Name:    Abdallah Ben Said 
City/Country: Sultanate of Oman 

I really enjoyed browsing your site, particularly enjoyed article about RAFO (Royal Air Force of Oman).

I own and run an Air Force supplies and services company in Oman and would like to have contacts of any company or individual that supplies or services British RAFO.





A kindergarten pupil told his teacher he'd found a cat.  She asked him if it was dead or alive. 

"Dead." She was informed. 

"How do you know?" she asked her pupil. 

"Because I pissed in its ear and it didn't move," answered the child innocently. 

"You did WHAT?!?" the teacher exclaimed in surprise. 

"You know," explained the boy, "I leaned over and went 'Pssst!' and it didn't move."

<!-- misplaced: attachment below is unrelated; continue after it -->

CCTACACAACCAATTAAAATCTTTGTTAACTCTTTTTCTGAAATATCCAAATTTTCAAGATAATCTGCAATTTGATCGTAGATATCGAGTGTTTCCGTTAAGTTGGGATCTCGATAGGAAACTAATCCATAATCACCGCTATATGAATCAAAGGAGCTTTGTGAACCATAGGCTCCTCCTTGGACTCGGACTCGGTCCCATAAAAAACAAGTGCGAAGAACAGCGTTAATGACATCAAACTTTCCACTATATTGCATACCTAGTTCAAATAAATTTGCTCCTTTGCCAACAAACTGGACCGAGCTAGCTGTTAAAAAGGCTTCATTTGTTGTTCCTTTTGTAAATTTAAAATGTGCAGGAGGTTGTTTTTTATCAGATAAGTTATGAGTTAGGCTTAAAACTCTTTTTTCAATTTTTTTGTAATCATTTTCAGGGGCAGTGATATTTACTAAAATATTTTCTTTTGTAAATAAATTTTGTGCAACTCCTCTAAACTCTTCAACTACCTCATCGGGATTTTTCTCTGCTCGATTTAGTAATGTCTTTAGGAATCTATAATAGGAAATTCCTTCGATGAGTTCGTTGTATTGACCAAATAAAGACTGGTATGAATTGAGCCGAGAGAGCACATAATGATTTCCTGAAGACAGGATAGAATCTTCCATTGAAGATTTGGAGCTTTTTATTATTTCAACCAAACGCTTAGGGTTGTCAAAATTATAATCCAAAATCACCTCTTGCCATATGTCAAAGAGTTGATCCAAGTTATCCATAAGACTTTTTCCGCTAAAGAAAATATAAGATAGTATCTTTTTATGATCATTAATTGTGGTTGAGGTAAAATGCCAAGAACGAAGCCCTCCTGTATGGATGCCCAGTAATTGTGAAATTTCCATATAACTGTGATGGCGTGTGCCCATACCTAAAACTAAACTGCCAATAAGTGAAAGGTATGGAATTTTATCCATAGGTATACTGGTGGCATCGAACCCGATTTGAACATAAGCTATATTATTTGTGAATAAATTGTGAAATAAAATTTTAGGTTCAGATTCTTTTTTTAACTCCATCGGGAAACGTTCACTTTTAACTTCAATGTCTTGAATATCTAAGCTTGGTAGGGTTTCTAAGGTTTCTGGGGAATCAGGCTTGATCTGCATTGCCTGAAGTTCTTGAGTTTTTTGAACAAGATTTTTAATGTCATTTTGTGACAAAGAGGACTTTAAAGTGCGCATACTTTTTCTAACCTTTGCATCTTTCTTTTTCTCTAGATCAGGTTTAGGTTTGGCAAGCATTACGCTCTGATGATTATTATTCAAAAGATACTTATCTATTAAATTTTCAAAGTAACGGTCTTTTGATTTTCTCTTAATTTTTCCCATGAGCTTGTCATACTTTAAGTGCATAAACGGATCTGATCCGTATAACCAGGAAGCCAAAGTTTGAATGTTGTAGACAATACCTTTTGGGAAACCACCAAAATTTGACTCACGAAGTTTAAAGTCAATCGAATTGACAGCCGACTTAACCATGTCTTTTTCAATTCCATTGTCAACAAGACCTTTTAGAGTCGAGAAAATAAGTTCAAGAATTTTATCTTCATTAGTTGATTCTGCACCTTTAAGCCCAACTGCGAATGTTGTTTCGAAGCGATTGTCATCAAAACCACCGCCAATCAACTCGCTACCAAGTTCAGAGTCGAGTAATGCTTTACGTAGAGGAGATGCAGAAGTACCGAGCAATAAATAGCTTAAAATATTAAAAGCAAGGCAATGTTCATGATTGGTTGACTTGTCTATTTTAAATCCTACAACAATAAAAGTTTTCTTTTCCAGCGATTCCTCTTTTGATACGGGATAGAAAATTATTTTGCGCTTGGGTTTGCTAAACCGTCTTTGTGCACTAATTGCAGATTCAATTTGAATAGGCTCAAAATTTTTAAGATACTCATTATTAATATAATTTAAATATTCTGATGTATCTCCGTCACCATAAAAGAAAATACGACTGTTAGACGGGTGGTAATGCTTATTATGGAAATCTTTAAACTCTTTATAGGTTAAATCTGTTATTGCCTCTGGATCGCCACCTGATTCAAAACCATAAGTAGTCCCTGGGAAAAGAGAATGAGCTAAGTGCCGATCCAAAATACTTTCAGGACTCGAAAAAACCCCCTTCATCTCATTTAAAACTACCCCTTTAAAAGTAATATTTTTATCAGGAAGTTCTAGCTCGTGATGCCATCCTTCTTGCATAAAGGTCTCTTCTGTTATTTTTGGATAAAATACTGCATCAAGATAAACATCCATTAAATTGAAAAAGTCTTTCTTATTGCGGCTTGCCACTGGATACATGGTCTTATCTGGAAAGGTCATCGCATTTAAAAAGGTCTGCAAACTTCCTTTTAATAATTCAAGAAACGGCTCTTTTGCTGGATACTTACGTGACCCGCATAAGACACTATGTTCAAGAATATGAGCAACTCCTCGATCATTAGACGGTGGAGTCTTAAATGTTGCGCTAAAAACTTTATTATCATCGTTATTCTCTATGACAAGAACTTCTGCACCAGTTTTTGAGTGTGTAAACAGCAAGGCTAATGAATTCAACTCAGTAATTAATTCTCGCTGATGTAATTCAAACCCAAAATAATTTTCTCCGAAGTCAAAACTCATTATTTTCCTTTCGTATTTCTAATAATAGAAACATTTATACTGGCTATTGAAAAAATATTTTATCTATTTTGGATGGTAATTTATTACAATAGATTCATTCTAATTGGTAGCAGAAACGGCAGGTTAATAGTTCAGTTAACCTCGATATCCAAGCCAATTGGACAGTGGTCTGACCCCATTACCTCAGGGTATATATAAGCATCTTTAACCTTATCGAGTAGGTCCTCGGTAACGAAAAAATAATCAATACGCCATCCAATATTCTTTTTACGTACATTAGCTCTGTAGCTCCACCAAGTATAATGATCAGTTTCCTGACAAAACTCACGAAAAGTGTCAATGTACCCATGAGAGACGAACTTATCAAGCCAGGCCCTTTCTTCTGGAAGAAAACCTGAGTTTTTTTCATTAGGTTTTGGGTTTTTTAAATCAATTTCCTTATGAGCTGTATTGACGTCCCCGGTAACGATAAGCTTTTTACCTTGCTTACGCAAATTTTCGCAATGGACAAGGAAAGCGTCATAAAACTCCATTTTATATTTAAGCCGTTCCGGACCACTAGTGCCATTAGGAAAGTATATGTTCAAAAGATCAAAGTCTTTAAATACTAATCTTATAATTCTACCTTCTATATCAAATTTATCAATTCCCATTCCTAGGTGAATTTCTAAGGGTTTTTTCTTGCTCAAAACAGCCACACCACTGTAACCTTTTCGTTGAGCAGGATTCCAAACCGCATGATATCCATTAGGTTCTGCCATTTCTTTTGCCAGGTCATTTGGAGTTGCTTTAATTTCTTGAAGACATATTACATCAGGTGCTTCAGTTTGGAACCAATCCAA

A small boy is sent to bed by his father. 

Five minutes later.... 



"I'm thirsty. Can you bring drink of water?" 

"No. You had your chance. Lights out." 

Five minutes later: 



"I'm THIRSTY. Can I have a drink of water??" 

"I told you NO!" If you ask again, I'll have to spank you!!" 

Five minutes later...... 



"When you come in to spank me, can you bring a drink of water?" 


An exasperated mother, whose son was always getting into mischief, finally asked him, "How do you expect to get into Heaven?" 

The boy thought it over and said, "Well, I'll run in and out and in and out and keep slamming the door until St. Peter says, 'For Heaven's sake, Dylan, either come in or stay out!'" 


One summer evening during a violent thunderstorm a mother was tucking her son into bed. She was about to turn off the light when he asked with a tremor in his voice, "Mommy, will you sleep with me tonight?" 

The mother smiled and gave him a reassuring hug. "I can't dear," she said. "I have to sleep in Daddy's room." 

A long silence was broken at last by his shaky little voice: "The big sissy."